SCIENTIFIC PROGRAMS AND ACTIVITIES

December 18, 2014

July 7, 2007
Workshop on Perspectives for Future Directions in Computational and Mathematical Neuroscience
to be held at the Fields Institute

Organizers:
Frances K. Skinner, Ph.D.
Senior Scientist, Toronto Western Research Institute, University Health Network
Associate Professor, Depts. Medicine (Neurology), Physiology, IBBME, University of Toronto
Sue Ann Campbell, Ph.D.
Professor, Department of Applied Mathematics, University of Waterloo

Mary Pugh, Ph.D.
Associate Professor, Department of Mathematics, University of Toronto
Richard Zemel, Ph.D
Associate Professor, Department of Computer Science, University of Toronto


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Overview

Computational Neuroscience is now identified as an established field. In this field we seek to understand how the brain and nervous system compute. This challenging endeavour requires both theory and experiment, and thus it is a highly interdisciplinary field involving mathematics, physics, physiology, computer science, biology, engineering, psychology, and so on. As such, it can be a difficult field to navigate and to understand where and how one might be able to fit in.

The goal of this event is to obtain perspectives for future directions in the field. This will be derived from the sharing of past experiences by invited speakers in the field, and from interactions between participants and invited speakers in the form of smaller group and panel discussions. Invited speakers are asked to provide their opinions and insights on any or all of the following:

(i) Definition of the field,
(ii) Research highlights in the field,
(iii) Critical considerations for someone wanting to enter the field today,
(iv) Ideal type(s) of training, and
(v) Suggested changes and directions for the field.

This event occurs as a pre-meeting Satellite to the Annual Computational Neuroscience meeting being held in Toronto from July 8th-12th 2007 (see www.cnsorg.org for further details).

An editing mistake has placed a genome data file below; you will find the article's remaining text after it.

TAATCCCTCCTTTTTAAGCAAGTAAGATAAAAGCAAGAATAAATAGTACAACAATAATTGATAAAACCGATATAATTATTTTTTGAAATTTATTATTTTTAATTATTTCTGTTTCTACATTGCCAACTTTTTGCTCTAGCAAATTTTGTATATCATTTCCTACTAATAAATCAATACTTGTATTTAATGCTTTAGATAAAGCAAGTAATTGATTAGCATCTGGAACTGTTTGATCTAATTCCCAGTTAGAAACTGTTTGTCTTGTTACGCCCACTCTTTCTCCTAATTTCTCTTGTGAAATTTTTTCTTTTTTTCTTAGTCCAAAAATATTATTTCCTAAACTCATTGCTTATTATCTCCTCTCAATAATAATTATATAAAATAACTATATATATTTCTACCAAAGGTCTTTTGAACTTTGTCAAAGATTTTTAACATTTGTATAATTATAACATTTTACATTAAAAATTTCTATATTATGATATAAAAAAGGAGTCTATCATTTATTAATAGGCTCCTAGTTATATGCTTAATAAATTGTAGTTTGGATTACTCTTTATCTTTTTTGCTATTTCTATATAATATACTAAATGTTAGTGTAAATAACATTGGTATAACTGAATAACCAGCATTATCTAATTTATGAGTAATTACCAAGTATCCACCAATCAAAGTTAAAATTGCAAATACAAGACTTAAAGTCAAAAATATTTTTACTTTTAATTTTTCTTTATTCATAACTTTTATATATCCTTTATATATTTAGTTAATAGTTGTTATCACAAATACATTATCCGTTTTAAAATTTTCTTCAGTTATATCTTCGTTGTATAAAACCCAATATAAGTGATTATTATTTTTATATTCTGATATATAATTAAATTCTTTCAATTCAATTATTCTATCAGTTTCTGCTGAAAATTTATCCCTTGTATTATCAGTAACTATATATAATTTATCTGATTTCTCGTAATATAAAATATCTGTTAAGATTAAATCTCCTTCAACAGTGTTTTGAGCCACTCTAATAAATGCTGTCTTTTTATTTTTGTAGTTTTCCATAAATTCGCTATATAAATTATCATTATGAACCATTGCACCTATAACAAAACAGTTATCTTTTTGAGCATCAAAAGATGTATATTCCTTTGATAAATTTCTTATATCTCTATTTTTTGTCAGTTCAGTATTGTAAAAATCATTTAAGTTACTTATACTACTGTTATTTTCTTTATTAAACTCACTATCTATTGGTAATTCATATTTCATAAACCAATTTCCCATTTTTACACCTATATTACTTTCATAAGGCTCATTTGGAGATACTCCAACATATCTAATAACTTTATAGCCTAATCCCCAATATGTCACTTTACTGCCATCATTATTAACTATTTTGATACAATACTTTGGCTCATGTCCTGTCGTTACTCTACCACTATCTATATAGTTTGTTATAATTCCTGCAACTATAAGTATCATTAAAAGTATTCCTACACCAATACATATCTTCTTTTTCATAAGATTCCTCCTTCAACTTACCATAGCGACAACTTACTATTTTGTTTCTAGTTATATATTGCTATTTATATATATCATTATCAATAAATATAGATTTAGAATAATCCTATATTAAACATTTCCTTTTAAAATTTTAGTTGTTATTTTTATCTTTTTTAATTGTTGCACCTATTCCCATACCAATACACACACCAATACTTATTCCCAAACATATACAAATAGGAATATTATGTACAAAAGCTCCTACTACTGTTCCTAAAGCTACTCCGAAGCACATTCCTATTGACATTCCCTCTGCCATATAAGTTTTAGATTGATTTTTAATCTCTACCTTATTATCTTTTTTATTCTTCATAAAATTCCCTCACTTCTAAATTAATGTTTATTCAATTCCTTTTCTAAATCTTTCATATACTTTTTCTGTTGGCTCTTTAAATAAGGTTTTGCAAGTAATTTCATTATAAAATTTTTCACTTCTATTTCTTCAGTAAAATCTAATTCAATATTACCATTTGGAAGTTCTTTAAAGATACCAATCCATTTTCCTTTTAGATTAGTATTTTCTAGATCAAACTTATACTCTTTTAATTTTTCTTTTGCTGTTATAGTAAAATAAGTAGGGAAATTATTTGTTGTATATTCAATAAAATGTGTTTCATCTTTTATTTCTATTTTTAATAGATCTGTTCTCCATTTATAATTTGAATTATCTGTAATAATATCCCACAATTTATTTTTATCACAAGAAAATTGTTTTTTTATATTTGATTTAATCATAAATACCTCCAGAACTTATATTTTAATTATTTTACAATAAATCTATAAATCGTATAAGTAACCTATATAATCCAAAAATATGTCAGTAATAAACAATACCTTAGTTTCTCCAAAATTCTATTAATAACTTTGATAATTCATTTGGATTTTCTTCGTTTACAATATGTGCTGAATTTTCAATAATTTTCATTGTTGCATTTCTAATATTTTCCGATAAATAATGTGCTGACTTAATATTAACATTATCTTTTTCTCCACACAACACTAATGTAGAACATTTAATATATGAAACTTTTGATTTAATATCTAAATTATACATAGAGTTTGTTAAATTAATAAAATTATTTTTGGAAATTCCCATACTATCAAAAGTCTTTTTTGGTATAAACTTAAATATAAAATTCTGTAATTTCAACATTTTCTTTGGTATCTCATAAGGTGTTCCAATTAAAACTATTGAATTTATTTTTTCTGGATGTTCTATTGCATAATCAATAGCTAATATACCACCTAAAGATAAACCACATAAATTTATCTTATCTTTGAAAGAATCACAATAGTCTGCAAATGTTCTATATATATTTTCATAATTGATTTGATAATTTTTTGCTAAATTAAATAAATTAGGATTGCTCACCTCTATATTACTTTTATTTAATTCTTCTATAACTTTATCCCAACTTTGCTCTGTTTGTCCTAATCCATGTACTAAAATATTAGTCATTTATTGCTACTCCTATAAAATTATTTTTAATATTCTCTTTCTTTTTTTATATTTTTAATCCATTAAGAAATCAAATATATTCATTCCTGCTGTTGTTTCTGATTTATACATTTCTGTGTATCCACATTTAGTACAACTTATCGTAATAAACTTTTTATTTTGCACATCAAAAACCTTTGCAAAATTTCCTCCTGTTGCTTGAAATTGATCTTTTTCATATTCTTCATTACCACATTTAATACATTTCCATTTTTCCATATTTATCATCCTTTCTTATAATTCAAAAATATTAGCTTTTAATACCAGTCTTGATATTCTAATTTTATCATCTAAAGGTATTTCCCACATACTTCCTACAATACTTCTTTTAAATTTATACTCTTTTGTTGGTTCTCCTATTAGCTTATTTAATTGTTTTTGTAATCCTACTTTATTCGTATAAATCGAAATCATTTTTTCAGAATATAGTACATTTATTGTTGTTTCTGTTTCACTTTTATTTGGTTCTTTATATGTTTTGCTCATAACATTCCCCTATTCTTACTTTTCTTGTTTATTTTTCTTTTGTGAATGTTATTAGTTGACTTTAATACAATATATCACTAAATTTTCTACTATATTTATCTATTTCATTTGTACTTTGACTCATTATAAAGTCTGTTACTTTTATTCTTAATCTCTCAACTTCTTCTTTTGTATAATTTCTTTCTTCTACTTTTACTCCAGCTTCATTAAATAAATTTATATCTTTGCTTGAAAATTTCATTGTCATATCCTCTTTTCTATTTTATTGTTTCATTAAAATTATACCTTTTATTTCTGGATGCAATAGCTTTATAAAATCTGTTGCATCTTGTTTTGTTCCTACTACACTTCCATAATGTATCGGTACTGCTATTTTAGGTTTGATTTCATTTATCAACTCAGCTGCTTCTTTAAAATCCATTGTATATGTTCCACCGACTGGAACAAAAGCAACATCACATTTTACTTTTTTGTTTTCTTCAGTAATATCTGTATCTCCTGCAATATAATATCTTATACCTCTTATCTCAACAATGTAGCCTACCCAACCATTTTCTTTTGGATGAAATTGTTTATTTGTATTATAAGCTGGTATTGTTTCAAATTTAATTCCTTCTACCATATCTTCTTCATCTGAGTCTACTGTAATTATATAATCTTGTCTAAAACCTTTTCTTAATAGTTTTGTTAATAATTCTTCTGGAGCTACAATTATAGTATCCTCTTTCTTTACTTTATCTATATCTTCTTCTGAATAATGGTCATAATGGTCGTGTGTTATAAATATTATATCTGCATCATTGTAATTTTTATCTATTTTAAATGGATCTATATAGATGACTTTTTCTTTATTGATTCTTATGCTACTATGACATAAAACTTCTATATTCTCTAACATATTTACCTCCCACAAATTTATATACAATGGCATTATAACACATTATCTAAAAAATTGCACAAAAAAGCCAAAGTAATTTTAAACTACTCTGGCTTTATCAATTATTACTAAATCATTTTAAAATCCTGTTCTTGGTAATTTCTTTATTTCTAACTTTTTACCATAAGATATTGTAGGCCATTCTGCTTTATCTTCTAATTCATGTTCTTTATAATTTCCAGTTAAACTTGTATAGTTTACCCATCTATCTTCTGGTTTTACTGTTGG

Invited Speakers

Speakers will include senior people in the Computational Neuroscience field from mathematical, experimental and theoretical perspectives.

Sue Becker,
McMaster University
Ron Calabrese
, Emory University
Doug Crawford
, Centre for Vision Research, York University
André Longtin, University of Ottawa
Jonathan Rubin,
University of Pittsburg
Hugh Wilson
, Centre for Vision Research, York University

Schedule


Saturday, July 7, 2007
8:30 – 9:00 Registration and Coffee
9:00 – 9:30 Doug Crawford, Centre for Vision Research,
York University
Levels of theory in Sensorimotor Neuroscience
9:30 - 10:00 Andrι Longtin, University of Ottawa
Active sensory dynamics
10:00 – 10:30 Hugh Wilson, Centre for Vision Research, York University
Binocular rivalry: Waves, Feedback, Hysteresis & Perceptual Memory
10:30 – 11:00 Coffee Break
11:00 – 11:30 Ron Calabrese, Emory University
A future for experimental models?
11:30 – 12:00 Sue Becker, McMaster University
Understanding hippocampal-cortical interactions in memory, sleep and dreaming: linking computational theory to large-scale brain dynamics
12:00 – 12:30 Jonathan Rubin, University of Pittsburg
From the Evans function to deep brain stimulation and back
12:30 – 1:00 Lunch acquisition and go to breakout rooms
1:00 – 1:30 Breakout Group
1:30 – 2:00 Breakout Group
2:00 – 2:30 Breakout Group
2:30 – 3:00 Coffee Break
3:00 – 4:00 Panel Discussion

Doug Crawford, York University
Levels of theory in Sensorimotor Neuroscience

This talk will focus on 1) how theoretical models apply to different levels of sensorimotor processing - from behavioral input-output
relations, to algorithms, to neuronal populations, to individual units, and
2) how these models may be tested experimentally. Examples will be provided of problems in the field that were tackled using a combination of theoretical and empirical approaches, for example non-commutativity in the vestibulo-ocular reflex, reference frame transformations in saccades and eye-hand coordination, and computational mechanisms for spatial updating. The emphasis for the future will be in formalizing our understanding of how one level of theory is expressed at another level (for example how control system algorithms are implemented within artificial and real networks), building more systematically integrated theoretical-empirical approaches in neuroscience, and applying these approaches to practical problems in clinical research.


Other Information

Registration is required. . Registration is free, however there are a limited number of spaces available due to space restrictions so advance registration is recommended.

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